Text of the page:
Declan Hughes

Tuesday, 12 January 2010

Eleven things in January

Years ago, in a column in the New Statesman, Sean French said that the tagline to the movie Love Story - love means never having to say you're sorry - was not just wrong, it was the precise opposite of the truth. In his experience, love meant always having to say you're sorry. This has been my experience also.

On Middle Abbey Street once, two old ladies, sheltering in the doorway of a shop, beckoned to me as I passed.
"Sorry to bother you," one of them said.
"We were just wondering," said the other.
"Do you think this is a shower?"
"Or is it rain?"
I took a moment.
"Rain," I said.
Both ladies thanked me, and then the second turned to her companion with the look that is second nature to old ladies the world over, the look of mild triumph that means, "See?"

My favourite book when I was a child was The Magic City by E. Nesbit. It had 333 pages. It's the story of an unhappy boy who builds a city out of bricks and blocks and ornaments and books and in the moonlight, the city becomes real and the boy enters it and finds a way out of his unhappiness. I read it fourteen times.

The first single I bought was Ride A White Swan by T. Rex. My first LP was Slayed? by Slade. I was in love with Marc Bolan when I was eight, so much so that I wrote poetry about hobbits and elves, just like Marc, and made the mistake of showing it to The Lads, who never let me forget it. I was not in love with Noddy Holder, or at least, not in that way.

Myles na gCopaleen numbered among the worst clich├ęs about Christmas "I do always think it is a sad time" and "Above all, 'tis a time for the children." (I quote from memory.) I took these to heart at seventeen, resolving never to utter anything so crass. In the last few weeks, I gave voice, with complete sincerity and no embarrassment, to both of these sentiments.

When I was seven, I refused to go to a magic show in Our Lady's Hall because older girls told me the magician had made people's heads disappear and they never got them back. Those naughty older girls!

The first time I got drunk, I was eleven or twelve. I bought a flagon of cider, without being asked my age or challenged in any way, and brought it home and drank it in my bedroom at high speed. And felt nothing. No flights of fancy, no wit or wisdom, no falling down, no seeing the funny side. An older boy had told me that vinegar was an antidote to alcohol, so I found a bottle of malt vinegar in the kitchen and drank as much of it as I could, and was vomiting by the time my mother got home. I got the next day off school. I never told anyone what I had done.

Wrangler jeans were the thing because of the patch on the back pocket. And a Wrangler jacket! I never had one. If there is one thing I could change about my childhood, it would be to have had a Wrangler jacket when I was twelve, so that, when I reached fourteen, it would have been perfectly faded. Although that is not the one thing about my childhood I would change.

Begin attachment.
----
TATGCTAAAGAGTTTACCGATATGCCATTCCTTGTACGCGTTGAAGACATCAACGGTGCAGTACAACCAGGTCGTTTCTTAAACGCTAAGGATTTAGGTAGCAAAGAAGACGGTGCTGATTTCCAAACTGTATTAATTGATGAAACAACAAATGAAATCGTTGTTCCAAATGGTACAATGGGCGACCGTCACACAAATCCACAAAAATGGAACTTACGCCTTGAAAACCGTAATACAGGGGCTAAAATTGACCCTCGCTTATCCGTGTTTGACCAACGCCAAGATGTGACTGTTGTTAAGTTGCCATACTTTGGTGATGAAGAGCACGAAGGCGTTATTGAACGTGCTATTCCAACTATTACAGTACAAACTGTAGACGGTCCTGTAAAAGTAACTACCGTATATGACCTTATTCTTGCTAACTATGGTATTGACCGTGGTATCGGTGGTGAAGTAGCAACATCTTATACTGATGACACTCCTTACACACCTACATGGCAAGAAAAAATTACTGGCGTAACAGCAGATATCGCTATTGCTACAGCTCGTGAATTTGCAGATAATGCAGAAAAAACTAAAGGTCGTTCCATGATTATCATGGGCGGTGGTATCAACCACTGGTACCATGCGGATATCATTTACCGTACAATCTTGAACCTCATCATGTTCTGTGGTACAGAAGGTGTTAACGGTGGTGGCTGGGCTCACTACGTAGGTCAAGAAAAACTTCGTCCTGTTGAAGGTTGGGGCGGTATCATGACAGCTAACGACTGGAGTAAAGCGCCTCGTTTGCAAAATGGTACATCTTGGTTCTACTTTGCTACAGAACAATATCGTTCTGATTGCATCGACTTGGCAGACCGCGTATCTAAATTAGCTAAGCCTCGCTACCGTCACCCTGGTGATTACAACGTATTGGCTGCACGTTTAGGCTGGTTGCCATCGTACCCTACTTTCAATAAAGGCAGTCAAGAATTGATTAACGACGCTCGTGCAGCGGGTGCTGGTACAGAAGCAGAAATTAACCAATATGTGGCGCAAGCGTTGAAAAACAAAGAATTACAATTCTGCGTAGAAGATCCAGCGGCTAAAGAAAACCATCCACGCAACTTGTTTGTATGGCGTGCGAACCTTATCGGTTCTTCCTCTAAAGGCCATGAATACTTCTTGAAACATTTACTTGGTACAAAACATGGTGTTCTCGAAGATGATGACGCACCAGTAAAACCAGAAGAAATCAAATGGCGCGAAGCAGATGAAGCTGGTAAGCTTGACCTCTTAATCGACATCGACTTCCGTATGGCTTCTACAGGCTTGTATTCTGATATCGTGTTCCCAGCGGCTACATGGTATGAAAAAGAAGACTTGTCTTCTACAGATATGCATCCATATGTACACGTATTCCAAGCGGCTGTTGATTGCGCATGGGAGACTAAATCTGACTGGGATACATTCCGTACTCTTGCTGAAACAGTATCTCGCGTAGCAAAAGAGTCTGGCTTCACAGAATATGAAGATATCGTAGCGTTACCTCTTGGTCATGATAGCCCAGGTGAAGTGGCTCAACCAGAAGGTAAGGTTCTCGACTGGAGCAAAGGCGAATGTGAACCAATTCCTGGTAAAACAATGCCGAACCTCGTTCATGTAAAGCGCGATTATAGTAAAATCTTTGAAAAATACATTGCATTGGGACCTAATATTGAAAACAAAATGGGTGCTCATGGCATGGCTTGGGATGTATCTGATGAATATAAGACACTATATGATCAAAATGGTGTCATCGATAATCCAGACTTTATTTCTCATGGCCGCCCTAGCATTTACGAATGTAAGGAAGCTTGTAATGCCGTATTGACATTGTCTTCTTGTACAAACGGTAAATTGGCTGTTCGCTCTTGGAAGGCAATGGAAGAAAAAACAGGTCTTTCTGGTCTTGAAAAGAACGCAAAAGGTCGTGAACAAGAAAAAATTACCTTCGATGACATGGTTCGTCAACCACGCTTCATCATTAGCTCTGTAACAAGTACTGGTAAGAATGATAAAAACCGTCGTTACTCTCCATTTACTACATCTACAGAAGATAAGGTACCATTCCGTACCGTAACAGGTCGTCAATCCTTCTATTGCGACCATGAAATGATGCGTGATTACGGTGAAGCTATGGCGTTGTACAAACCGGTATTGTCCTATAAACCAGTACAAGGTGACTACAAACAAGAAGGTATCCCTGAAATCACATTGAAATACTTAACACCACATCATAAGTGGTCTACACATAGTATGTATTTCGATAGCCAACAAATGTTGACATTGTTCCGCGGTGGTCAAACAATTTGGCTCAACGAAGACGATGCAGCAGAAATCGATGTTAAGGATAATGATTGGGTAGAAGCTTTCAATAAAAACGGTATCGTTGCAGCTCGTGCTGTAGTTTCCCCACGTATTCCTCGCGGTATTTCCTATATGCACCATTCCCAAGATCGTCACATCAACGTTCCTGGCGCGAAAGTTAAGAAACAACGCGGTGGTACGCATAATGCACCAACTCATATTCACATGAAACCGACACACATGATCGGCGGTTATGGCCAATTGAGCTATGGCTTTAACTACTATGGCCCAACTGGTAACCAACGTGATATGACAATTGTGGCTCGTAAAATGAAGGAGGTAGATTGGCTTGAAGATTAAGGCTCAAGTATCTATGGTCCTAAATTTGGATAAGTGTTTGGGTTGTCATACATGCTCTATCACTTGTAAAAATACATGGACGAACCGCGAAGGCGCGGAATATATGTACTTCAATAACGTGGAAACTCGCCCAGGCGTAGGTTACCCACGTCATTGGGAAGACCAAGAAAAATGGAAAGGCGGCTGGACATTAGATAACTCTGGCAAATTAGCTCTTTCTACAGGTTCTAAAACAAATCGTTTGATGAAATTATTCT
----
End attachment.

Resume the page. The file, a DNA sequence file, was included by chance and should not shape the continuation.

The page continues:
My first kiss was in a stable. The girl is dead now. The boy she kissed straight after me is dead as well. We used to pick elderberries in the Gut by the railway tracks. I went to his funeral and met a friend in the churchyard afterwards, who had arrived late and thought it was the father who had died, not the son. When I told him, at first he thought I was joking. What kind of joke would that have been?

The NME, which I read every week between 1978 and 1986 without missing a single issue, once suggested a title for a great "lost" Pogues song: Sorry About Your Coat, But I'm on Antibiotics and I Haven't Had My Tea.

If I were king for a day, I would lay railway track so that no one was further than a few miles from a station, and I would make the carriages comfortable and the food delicious and the drinks superior and the railway hotels immaculate and the tickets affordable, and I would make it illegal, possibly a hanging offense, for anyone not to use them. As Johnny Mercer knew, there is nothing better than a train:
And you see Laura, on the train that is passing through,
Those eyes, how familiar they seem.
She gave your very first kiss to you,
That was Laura, but she's only a dream.

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3 Comments:

Blogger Dana King said...

Welcome back to the blogosphere. I hope you'll not be away as long this time.

Loved the "rain/shower" anecdote. That's fodder for a longer story if I ever heard one.

13 January 2010 20:44  
Blogger AnswerGirl said...

The E. Nesbit story is my favorite. Isn't it remarkable how often we do wind up getting exactly what we wished for?

13 January 2010 21:22  
Blogger Alan said...

That really touched me. Having grown up in Norn Iron in the 'seventies, so much of that was familiar - although I read Sounds and fell in love with Deborah Harry rather than Marc Bolan (when Blondie did Denis on TOTP and she appeared to be wearing just a man's red shirt). Thanks for the nostalgia.

16 January 2010 20:10  

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